Tag: Art

H. P. Lovecraft – The Shadow Over Innsmouth and Other Stories of Horror | Review

Title: The Shadow Over Innsmouth and Other Stories of Horror

Author: H. P. Lovecraft

Type: Fiction

Page Count: 256

Rating: 4/5

Let’s start by addressing the elephant in the room in the form of Lovecraft’s concerning personal beliefs. I’m of the opinion that you can separate the art from the artist, especially when the artist is dead, but I also know that that’s not true for everyone.

I’ve only read one Lovecraft book before and so I’m still relatively new to his work, and I can’t quite decide what I think of him. There are times when his stories are fantastic and they more than live up to the hype, and then there are times when… well, maybe not so much.

For example, there’s a story here that Lovecraft ghostwrote for Harry Houdini, and while the story behind the story is pretty interesting, the story itself isn’t great. I think if you didn’t know it was ghostwritten, you’d believe that Houdini wrote it – but then, Houdini wasn’t known for being a writer.

The title story in this collection was fantastic though, and it was made even more interesting because I was talking to somebody about it and they’d done an adaptation of it. There are only around six stories in here and so you could probably ask for more, but they are at least pretty chunky and so there’s a bunch for you to enjoy here. I’d definitely recommend this one if you’re interested.

Learn more about The Shadow Over Innsmouth and Other Stories of Horror.

 


Bill Bryson – The Road to Little Dribbling | Review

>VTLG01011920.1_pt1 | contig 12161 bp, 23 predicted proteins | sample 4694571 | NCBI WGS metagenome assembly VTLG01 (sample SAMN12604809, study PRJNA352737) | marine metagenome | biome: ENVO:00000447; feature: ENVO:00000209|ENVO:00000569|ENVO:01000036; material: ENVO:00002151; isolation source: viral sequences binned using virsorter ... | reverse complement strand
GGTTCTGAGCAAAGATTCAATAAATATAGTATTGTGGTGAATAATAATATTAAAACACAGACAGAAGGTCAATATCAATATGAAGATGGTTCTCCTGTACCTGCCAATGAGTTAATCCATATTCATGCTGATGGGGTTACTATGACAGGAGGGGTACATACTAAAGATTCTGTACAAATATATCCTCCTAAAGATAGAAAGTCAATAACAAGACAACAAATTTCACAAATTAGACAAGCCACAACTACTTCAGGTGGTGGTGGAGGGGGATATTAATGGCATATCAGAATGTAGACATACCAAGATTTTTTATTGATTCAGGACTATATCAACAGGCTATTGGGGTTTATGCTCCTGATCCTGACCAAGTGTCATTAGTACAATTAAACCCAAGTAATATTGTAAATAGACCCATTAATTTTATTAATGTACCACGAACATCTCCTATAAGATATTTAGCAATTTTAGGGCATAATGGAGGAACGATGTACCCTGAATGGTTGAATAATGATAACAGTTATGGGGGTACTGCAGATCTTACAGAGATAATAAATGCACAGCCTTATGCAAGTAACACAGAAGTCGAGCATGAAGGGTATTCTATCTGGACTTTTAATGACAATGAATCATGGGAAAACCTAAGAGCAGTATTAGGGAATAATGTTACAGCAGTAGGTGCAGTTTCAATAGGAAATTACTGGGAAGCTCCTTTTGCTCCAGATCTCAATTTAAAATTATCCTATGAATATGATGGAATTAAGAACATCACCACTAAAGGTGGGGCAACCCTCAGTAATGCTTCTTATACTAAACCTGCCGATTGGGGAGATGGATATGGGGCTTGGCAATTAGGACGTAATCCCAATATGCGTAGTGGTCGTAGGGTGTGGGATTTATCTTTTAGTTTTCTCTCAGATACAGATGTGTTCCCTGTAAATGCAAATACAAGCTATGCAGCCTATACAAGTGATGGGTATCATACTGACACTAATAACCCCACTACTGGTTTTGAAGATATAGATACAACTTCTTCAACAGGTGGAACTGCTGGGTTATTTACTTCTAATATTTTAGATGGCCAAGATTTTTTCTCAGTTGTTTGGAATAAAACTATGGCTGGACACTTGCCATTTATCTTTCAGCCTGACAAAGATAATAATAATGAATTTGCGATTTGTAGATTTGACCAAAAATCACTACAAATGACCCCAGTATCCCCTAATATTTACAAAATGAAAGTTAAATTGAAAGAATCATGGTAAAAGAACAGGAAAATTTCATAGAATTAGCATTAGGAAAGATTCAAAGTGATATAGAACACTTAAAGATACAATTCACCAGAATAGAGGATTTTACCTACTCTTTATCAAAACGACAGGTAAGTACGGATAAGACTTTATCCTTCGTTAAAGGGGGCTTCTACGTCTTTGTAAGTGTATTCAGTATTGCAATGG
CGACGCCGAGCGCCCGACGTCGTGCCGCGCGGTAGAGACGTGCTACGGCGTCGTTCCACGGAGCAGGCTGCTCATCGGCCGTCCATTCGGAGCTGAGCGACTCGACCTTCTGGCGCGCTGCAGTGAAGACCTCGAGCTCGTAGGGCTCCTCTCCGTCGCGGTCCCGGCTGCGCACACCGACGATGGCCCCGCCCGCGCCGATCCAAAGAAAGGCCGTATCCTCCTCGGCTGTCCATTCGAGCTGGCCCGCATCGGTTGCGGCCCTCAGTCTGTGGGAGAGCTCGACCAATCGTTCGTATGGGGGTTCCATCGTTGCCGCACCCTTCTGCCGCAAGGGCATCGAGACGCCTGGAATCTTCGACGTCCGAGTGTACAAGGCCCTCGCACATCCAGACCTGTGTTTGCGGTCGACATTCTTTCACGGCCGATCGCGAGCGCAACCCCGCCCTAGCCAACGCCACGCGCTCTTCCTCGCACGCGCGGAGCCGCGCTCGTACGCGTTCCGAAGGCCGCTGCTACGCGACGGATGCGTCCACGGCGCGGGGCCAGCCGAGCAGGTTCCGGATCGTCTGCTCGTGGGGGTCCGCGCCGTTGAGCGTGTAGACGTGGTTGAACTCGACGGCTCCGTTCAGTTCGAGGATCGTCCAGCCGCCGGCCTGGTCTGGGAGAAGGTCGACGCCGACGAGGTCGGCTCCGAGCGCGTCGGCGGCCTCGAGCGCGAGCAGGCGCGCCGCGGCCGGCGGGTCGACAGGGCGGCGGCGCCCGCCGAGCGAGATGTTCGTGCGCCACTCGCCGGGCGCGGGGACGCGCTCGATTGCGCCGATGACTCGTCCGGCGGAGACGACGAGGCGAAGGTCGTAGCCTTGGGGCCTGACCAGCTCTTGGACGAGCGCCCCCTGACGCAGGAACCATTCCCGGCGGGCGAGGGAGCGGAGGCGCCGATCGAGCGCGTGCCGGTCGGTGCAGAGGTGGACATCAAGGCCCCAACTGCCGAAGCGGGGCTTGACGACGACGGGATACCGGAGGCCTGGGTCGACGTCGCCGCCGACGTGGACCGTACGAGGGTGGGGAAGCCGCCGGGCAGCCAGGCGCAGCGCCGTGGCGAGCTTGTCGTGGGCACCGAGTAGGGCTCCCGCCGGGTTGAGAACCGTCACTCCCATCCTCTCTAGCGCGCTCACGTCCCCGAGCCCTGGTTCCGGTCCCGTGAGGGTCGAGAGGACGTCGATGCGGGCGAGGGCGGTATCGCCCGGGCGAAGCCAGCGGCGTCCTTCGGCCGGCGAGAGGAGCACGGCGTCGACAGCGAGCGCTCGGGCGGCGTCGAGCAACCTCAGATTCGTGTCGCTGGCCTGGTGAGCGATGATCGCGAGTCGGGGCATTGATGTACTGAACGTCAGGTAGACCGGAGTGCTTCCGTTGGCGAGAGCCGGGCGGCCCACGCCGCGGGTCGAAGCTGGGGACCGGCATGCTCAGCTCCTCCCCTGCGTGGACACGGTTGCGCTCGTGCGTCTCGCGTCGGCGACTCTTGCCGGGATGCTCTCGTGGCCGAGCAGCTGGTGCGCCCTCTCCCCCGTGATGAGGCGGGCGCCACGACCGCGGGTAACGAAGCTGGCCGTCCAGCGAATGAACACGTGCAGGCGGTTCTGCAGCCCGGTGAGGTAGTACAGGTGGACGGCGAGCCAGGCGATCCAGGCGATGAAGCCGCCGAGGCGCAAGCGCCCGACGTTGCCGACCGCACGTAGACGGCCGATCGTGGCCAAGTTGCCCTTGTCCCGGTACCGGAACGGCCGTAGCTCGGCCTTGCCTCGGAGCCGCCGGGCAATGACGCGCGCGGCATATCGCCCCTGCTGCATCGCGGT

Title: The Road to Little Dribbling

Author: Bill Bryson

Type: Non-Fiction

Page Count: 390

Rating: 4/5

This book is subtitled More Notes from a Small Island, and so as you can expect, it’s pretty much the natural and spiritual sequel to Notes from a Small Island. Arguably Bryson’s most successful book, that one charted his experiences as an American who’d moved to the United Kingdom and then spent a bunch of time travelling around it.

Since then, he’d moved to America and then presumably back to the UK again. It’s kind of hard to tell with Bryson sometimes because I don’t necessarily read his books in publication order and it’s my understanding that he’s headed backwards and forwards here and there. The good news is that I enjoy him most when he’s writing about the UK, possibly only because I live there and so it’s easy for me to picture the things that he’s writing about.

I also think that Bryson has continued to mature as a writer over the years. It’s not that his style has changed, but he has tightened it up a little bit and I think this book benefits because of it. He’s perfected the art of narrative non-fiction and has the knack of writing super engaging informational books on pretty much any topic he tries his hand at.

I will admit that from time to time I’ve found that Bryson’s humour can grate on me, but that’s okay because it wasn’t a problem here. I think it really depends upon his headspace at the time, because when he came across as petty and vindictive, he was having a pretty tough time of things while travelling across Europe.

Overall then, I enjoyed reading this one and would definitely recommend it if you’re a fan of Bryson’s travel writing and stuff. If you’re new to him, though, I’d probably go for Notes from a Small Island to begin with, although this wouldn’t be a bad place to turn to second. And so all in all, it’s a cracking book and I enjoyed it a lot, despite it being my second Bill Bryson book in as many weeks. He hasn’t started to get old yet, at least if we’re talking about my opinion of his books. Looking forward to more!

Learn more about The Road to Little Dribbling.